Welcome to the Halesworth Gallery newsletter.
Forthcoming Shows in 2018
9 June to 27 June
Preview Party 8 June
Peter Everard Smith, Eamon McCabe, Bill Jackson, Phoebe Rudomino and Stephen Wolfenden
Five locally based photographers with national and international reputations have come together once again at The Halesworth Gallery, Halesworth, as part of the 2018 PhotoEast Festival.
Eamon McCabe, Bill Jackson, Stephen Wolfenden, Peter Everard Smith and Phoebe Rudomino explore the ideas around the festival theme. What does it mean to Belong?
Peter Everard Smith has been shooting the world of music and performing arts for over 40 years and many of his iconic photographs are in the collection of the National Portrait Gallery London and in many publications and album covers.
Bill Jackson has won many national and international awards and is the first on record to have received 3 awards from the RPS International Print Award. He has shown in major galleries and museums worldwide.
Eamonn McCabe is the multi-award winning former Picture Editor at The Guardian. Eamonn appears regularly on radio and T.V. talking about photography and has exhibited widely in Britain with several pieces of work in The National Portrait Gallery collection.
Phoebe Rudomino specialises in behind-the-scenes underwater stills and video for feature film, TV and commercials. Film Credits for underwater EPK and/or Publicity Stills include Skyfall, Casino Royale, Atonement, Elizabeth The Golden Age, Harry Potter VI and VII, The Boat That Rocked, and Clash of the Titans.
Stephen Wolfenden is well known for his three books on Southwold shopkeepers and has been a professional photographer for over 45 years with a wide experience in theatre, industrial and architectural photography.
This show has been curated by Bill Jackson for PhotoEast and the Halesworth Gallery .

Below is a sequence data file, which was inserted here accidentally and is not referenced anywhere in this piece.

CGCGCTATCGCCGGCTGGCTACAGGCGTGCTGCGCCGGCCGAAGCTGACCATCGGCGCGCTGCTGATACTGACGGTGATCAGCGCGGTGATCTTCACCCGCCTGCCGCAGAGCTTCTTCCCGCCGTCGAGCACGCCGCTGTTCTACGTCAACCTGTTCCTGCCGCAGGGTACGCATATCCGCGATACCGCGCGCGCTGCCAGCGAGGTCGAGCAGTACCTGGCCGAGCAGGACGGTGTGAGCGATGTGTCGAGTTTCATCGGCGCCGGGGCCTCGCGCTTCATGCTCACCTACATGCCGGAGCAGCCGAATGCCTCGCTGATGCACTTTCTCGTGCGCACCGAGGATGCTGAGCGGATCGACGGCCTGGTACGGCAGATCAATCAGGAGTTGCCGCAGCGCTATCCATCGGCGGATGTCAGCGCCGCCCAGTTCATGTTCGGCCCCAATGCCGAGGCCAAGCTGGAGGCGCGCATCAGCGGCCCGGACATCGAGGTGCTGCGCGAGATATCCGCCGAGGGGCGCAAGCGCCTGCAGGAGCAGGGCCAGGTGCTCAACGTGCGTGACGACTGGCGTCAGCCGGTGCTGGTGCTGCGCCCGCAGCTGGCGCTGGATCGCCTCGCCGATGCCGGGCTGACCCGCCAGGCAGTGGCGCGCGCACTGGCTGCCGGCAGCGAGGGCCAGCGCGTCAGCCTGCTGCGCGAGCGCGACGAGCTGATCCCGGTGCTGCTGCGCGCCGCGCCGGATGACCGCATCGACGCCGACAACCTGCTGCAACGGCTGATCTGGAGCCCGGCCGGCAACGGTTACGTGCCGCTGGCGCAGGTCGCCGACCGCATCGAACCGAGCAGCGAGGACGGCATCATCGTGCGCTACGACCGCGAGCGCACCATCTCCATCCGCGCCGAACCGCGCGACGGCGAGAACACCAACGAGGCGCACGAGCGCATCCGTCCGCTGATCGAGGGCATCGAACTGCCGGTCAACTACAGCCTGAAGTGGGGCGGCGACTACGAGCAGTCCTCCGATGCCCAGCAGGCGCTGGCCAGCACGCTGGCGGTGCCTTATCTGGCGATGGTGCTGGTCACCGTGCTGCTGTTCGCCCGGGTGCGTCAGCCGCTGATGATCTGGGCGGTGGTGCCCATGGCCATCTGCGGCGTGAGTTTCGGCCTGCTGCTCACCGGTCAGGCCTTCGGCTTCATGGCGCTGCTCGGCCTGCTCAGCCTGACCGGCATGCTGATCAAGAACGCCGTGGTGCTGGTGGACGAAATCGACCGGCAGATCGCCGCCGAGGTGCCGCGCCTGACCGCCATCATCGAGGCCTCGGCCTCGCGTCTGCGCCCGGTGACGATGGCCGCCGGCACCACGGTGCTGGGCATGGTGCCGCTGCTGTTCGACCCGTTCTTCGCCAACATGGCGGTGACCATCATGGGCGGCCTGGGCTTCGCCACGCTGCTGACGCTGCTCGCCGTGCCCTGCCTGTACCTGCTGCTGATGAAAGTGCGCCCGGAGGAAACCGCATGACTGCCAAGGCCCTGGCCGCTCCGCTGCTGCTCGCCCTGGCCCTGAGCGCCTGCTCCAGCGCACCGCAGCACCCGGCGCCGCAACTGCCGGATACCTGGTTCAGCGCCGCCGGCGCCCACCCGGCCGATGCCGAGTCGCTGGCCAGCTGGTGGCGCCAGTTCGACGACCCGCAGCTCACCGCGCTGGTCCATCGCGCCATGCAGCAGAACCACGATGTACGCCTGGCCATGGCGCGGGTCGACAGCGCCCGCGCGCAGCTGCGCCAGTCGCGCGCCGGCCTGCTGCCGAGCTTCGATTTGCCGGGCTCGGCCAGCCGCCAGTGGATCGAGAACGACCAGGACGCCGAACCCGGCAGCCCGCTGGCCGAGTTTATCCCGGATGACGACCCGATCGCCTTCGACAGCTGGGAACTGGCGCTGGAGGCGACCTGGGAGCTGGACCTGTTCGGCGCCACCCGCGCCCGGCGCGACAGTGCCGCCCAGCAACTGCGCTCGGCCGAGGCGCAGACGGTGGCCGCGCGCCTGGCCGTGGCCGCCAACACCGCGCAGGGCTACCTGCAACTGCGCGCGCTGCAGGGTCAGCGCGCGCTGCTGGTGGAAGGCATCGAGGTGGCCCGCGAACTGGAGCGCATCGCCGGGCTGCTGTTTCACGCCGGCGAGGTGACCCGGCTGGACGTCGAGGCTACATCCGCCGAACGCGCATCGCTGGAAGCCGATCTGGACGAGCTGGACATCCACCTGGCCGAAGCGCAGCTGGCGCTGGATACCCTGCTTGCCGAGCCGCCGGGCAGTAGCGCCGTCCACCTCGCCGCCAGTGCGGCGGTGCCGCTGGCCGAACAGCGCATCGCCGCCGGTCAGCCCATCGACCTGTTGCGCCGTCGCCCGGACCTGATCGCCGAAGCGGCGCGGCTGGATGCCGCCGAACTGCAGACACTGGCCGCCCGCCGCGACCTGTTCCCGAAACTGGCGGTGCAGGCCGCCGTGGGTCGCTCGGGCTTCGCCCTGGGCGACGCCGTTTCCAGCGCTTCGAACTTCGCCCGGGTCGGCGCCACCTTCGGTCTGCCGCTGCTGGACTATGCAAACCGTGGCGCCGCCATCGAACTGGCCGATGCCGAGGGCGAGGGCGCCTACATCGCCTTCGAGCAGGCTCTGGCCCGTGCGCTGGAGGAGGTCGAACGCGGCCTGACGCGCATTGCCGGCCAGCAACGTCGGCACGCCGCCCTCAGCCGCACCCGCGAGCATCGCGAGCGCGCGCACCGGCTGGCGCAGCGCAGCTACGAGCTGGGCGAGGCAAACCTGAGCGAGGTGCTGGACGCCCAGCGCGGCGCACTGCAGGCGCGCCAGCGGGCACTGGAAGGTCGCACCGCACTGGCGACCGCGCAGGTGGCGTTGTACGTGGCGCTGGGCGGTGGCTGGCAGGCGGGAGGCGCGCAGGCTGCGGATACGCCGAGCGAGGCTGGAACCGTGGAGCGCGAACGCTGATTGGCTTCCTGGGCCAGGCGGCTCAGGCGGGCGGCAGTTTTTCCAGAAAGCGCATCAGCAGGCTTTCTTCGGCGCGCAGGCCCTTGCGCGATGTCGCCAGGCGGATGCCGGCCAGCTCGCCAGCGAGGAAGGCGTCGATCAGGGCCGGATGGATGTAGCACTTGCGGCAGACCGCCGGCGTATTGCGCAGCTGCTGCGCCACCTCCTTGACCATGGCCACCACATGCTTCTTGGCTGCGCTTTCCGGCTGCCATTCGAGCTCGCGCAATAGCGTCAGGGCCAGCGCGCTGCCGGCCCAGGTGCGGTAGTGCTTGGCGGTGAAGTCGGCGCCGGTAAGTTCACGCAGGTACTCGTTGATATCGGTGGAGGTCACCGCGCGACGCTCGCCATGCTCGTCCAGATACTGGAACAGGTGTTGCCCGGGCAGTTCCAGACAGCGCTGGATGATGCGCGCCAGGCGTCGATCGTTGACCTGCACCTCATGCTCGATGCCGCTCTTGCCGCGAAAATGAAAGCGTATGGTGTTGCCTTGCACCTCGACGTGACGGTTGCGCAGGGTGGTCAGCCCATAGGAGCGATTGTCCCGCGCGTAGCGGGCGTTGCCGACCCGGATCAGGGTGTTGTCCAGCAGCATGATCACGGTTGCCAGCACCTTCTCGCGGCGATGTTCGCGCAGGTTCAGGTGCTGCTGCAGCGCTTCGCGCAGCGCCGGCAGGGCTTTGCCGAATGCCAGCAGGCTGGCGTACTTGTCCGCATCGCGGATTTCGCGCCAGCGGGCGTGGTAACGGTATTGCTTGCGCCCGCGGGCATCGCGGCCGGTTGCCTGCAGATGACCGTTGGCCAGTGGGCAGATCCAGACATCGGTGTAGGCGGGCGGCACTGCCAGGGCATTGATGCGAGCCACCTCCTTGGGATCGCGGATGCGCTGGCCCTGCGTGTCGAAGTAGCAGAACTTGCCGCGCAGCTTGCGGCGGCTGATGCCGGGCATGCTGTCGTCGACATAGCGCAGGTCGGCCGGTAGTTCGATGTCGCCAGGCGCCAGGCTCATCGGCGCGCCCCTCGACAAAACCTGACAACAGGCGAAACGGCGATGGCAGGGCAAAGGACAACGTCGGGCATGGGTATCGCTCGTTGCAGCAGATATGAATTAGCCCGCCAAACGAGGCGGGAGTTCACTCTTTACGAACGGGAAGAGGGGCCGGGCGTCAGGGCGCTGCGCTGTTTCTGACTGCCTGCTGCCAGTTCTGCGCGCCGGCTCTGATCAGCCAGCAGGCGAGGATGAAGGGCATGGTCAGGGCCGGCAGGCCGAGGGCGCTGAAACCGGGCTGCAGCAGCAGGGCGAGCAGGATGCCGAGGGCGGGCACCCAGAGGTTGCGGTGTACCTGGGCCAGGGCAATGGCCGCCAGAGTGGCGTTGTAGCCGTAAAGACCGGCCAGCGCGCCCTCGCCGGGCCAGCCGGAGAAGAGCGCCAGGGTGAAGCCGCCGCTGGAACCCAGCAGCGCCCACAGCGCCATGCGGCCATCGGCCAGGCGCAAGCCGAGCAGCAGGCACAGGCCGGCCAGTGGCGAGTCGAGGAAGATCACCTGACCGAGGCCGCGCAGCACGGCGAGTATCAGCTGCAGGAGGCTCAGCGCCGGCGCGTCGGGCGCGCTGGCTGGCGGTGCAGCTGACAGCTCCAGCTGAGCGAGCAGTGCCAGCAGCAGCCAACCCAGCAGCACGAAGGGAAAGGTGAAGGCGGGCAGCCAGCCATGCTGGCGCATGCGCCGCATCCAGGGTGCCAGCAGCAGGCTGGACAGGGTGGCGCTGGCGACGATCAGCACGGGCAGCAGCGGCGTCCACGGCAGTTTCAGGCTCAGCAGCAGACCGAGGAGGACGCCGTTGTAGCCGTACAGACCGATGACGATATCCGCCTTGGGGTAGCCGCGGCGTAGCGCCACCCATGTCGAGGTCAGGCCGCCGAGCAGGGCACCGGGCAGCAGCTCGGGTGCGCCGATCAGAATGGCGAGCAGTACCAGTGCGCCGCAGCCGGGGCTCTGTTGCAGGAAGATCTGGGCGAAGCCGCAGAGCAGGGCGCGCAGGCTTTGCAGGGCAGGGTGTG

30 June to 18 July
Preview 29 June
Penny Hunt, Sara McLaughlin, Sara Muzira
Coastlines. Paintings ranging from Seascape to Abstraction. Minimal, Meditative compositions inspired by the meeting of land, sea and sky.
These compositions are made with layers of acrylic paint, considering colour, division of canvas, and emotion. It can be a long process of experimentation, trial and error, welcoming mistakes, reduction, searching for ‘rightness’, until finally a ‘balanced’ resolution is achieved.
21 July to 8 August
Preview 20 July
RA Schools East Anglia Group
Celebrating 250 Years of the RA
Celebrating the 250th Anniversary of the Royal Academy of Art with a reflection on the influence of its teaching on graduates of the Royal Academy Schools
Linda Adcock, Lucy Bell, Kay Edwards, Chris Glanville, Paul Hawdon, Ronald Hellen, Melvyn King, Mary Millar Watt, M J Mott, Daphne Sandham, Ivy Smith, Joceline Wickham
11 to 29 August
Preview 10 August
Rosalind Bieber, Ali Morgan, Evelyn Polk
Following an accidental exposure to carbon monoxide some years ago I became allergic to all conventional art materials. I had to invent new substances with which to work and found that sand, dental concrete and wax, mixed together with a little rice glue, could build up textures. The addition of card and tissue paper creates a slight relief. These materials led onto the animal series.
Using monoprint as a beginning is an exciting way to work. It accidentally suggests images. Having taken a print I might cut it up and then work into that with the non-allergic materials until an image emerges.
I have grown to love animals through drawing them rather then the other way round. By studying the form one begins to sense the weight, the tension, the relaxation – what it might feel like to be in that particular body. Their gestures, being totally uninhibited, are pure.
I currently live in Suffolk, however I spent 15 years in the village port of Wivenhoe as a painter and sculptor. My Studio overlooked the Dry Dock in which the last vessel ever built is buried beneath a life sized ship shaped water feature. Between 1782 and 1958, shipwrights were busy with fishing smacks, sail and tramp steamers, gun boats for Lord Kitchener and minesweepers for both world wars, until its closure in 1961.
Boats have always held a fascination for me and a visit to Aldeburgh in 1998 to sketch and record the last surviving sea smacks became a passion. I developed a language over the years to capture their stunning craftsmanship, whilst reflecting the demise of the fishing industry.
I have collected and made things from scrap since childhood. My excitement comes mainly from surface, colour, texture and abstract shape. I work intuitively with assemblage made from reclaimed shards of boats of all kinds. My work has become a natural development into recording the last clinker built boats to fish from the South East coast before they completely disappear.
I am an artist who explores the found object and is the focus point of all of my work. I use a wide range of techniques, including cross printmaking, collage, painting, assemblages and drawing. Find out more at evelynpolk.vpweb.co.uk
1 to 19 September
Preview Party Friday 31 August 6.30 to 8.30. All welcome.